A child’s pediatrician is part of the team for post -transplant heart care

When a pediatric heart transplant patient is well into postoperative recovery, their home pediatrician becomes a closer member of the transplant team with Norton Children’s Heart Institute, affiliated with the UofL School of Medicine.

When a pediatric heart transplant patient is well into postoperative recovery, their home pediatrician becomes a closer member of the transplant team with Norton Children’s Heart Institute, affiliated with the UofL School of Medicine.

Months after the transplant — and after the child has returned home, whether in Louisville or hours away in Kentucky or Southern Indiana — the local pediatrician is the first to spot whether otherwise routine health issues are transplant-related.

As part of the team, the local pediatrician gets briefed on the child’s condition and is prepared to watch for signs of rejection as well other symptoms that could signal heart failure. In addition, Norton Children’s Heart Institute cardiologists staff more than 15 clinics across Kentucky and Southern Indiana.

“We don’t expect the pediatrician to manage any of the nuances of the post-transplant care, but pediatricians know these children well and know what’s normal for them and what’s not,” said Sarah J. Wilkens, M.D., MPH, a pediatric heart failure and transplant cardiologist at Norton Children’s Heart Institute.

In the immediate post-transplant period, the transplant team at Norton Children’s Heart Institute sees these patients for regularly scheduled visits in clinic. It’s part of a structured protocol to monitor the patient when risk is highest. Cardiologists are watching for signs of rejection and a need to adjust medications.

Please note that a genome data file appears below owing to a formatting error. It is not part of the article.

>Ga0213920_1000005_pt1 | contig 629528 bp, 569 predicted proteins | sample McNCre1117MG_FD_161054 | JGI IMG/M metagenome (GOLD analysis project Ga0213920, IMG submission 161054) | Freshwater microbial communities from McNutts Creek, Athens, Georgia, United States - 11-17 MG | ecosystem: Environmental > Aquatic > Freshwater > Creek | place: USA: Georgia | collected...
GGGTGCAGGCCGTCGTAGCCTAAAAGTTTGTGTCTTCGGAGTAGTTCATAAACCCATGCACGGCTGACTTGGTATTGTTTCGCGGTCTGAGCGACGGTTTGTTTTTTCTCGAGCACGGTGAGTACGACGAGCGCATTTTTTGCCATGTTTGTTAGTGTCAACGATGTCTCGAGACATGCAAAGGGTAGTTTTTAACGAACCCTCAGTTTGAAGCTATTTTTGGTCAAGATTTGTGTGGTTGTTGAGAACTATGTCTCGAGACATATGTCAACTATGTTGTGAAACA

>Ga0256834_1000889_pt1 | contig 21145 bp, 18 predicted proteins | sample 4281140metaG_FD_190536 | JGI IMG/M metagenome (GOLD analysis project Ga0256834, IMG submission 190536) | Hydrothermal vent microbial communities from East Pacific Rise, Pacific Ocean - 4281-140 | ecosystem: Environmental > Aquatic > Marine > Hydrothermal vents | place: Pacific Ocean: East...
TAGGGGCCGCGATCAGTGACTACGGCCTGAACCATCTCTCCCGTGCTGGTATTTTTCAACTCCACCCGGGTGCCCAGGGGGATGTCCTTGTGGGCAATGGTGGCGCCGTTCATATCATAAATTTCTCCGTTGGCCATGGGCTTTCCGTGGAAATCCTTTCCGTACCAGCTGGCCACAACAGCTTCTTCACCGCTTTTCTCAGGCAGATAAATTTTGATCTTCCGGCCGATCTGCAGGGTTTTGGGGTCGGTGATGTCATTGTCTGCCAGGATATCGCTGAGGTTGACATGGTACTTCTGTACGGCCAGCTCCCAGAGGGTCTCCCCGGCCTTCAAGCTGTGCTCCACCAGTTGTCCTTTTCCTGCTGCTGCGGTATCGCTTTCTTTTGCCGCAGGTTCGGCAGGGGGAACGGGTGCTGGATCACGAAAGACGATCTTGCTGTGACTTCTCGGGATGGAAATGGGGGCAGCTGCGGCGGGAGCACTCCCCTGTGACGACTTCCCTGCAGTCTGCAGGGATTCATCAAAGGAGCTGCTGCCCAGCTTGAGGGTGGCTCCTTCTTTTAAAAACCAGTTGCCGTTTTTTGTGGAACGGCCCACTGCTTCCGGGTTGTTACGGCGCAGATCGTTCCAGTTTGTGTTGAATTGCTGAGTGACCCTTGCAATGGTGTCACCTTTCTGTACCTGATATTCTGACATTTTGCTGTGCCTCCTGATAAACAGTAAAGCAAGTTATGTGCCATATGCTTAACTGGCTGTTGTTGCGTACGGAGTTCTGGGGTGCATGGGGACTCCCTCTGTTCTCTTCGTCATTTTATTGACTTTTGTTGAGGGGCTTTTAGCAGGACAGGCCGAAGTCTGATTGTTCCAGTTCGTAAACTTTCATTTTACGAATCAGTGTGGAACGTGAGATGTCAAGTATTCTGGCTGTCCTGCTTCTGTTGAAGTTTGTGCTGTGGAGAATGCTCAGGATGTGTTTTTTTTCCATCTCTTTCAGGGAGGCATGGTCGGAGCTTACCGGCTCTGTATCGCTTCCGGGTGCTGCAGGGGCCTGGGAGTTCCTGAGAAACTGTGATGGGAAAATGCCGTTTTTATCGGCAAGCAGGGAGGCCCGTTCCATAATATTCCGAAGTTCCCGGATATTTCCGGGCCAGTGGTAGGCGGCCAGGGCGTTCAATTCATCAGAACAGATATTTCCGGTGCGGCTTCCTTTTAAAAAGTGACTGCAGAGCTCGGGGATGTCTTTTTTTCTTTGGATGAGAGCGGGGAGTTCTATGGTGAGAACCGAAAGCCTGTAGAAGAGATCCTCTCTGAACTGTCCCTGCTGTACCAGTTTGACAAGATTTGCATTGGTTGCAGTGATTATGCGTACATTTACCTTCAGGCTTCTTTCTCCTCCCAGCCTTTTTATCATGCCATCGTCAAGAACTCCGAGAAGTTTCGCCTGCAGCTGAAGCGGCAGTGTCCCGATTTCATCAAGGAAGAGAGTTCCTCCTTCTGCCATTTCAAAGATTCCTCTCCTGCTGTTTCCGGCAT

A month or two after transplant, local pediatricians are at the child’s front line of care.

If a pediatrician is concerned about the child’s condition, a Norton Children’s Heart Institute transplant coordinator and heart care providers, including heart failure and transplant cardiologists, are available 24 hours a day, according to Dr. Wilkens.

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These children will get the same colds and viruses as other children. At the same time, according to Dr. Wilkens, they are at risk for rejection.

“Rejection can look like a lot of different things,” Dr. Wilkens said. “Nausea and vomiting that are not going away can be a sign of rejection. If the patient comes in with respiratory complaints or chest pain or swelling in their legs or belly, we worry about rejection.”

Immune-suppression medications put these children at risk for infection, meaning there is a lower threshold for a full workup when one of these transplant recipients presents with a fever.

Infections also can last longer in transplant patients. A cold that lasts a day or two in other children can take a week or longer to resolve in a transplant recipient.

In addition, pediatricians should check to make sure medicines they prescribe don’t interact with immune-suppression medications, according to Dr. Wilkens. Pediatricians are welcome to call Norton Children’s Heart Institute to check on possible medication interactions.

As more time passes from transplant, patients have fewer visits with the transplant team at Norton Children’s Heart Institute. After a year post-transplant, recipients have two follow-up visits and four labs a year.

Norton Children’s Heart Institute typically does about 10 transplants a year. The transplant team did six transplants in 2021, with patients ranging in age from 6 months to 18 years old.


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